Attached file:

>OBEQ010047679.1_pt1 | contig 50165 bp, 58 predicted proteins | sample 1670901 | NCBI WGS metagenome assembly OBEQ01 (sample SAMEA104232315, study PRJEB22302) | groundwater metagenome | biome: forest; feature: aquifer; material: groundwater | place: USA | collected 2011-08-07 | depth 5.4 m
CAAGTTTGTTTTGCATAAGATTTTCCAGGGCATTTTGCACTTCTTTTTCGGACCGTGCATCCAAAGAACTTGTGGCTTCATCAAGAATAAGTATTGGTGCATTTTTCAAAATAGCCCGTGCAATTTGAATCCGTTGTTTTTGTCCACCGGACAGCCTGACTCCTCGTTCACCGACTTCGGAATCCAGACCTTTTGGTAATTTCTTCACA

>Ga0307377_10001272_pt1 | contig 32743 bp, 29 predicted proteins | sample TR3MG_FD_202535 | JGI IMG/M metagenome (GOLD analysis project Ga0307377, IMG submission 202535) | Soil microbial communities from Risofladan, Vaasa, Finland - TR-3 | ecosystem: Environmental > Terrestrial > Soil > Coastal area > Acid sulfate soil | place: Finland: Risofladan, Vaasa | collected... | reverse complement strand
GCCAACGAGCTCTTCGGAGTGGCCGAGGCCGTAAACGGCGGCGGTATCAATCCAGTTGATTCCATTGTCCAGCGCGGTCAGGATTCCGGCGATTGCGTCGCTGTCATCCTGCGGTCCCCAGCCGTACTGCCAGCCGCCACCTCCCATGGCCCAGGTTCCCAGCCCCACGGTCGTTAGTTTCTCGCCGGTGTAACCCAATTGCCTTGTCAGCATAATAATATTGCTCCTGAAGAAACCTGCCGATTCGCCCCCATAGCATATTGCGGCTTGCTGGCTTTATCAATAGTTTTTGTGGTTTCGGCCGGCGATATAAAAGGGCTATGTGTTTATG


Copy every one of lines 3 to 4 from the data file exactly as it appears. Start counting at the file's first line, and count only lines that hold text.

>Ga0307377_10001272_pt1 | contig 32743 bp, 29 predicted proteins | sample TR3MG_FD_202535 | JGI IMG/M metagenome (GOLD analysis project Ga0307377, IMG submission 202535) | Soil microbial communities from Risofladan, Vaasa, Finland - TR-3 | ecosystem: Environmental > Terrestrial > Soil > Coastal area > Acid sulfate soil | place: Finland: Risofladan, Vaasa | collected... | reverse complement strand
GCCAACGAGCTCTTCGGAGTGGCCGAGGCCGTAAACGGCGGCGGTATCAATCCAGTTGATTCCATTGTCCAGCGCGGTCAGGATTCCGGCGATTGCGTCGCTGTCATCCTGCGGTCCCCAGCCGTACTGCCAGCCGCCACCTCCCATGGCCCAGGTTCCCAGCCCCACGGTCGTTAGTTTCTCGCCGGTGTAACCCAATTGCCTTGTCAGCATAATAATATTGCTCCTGAAGAAACCTGCCGATTCGCCCCCATAGCATATTGCGGCTTGCTGGCTTTATCAATAGTTTTTGTGGTTTCGGCCGGCGATATAAAAGGGCTATGTGTTTATG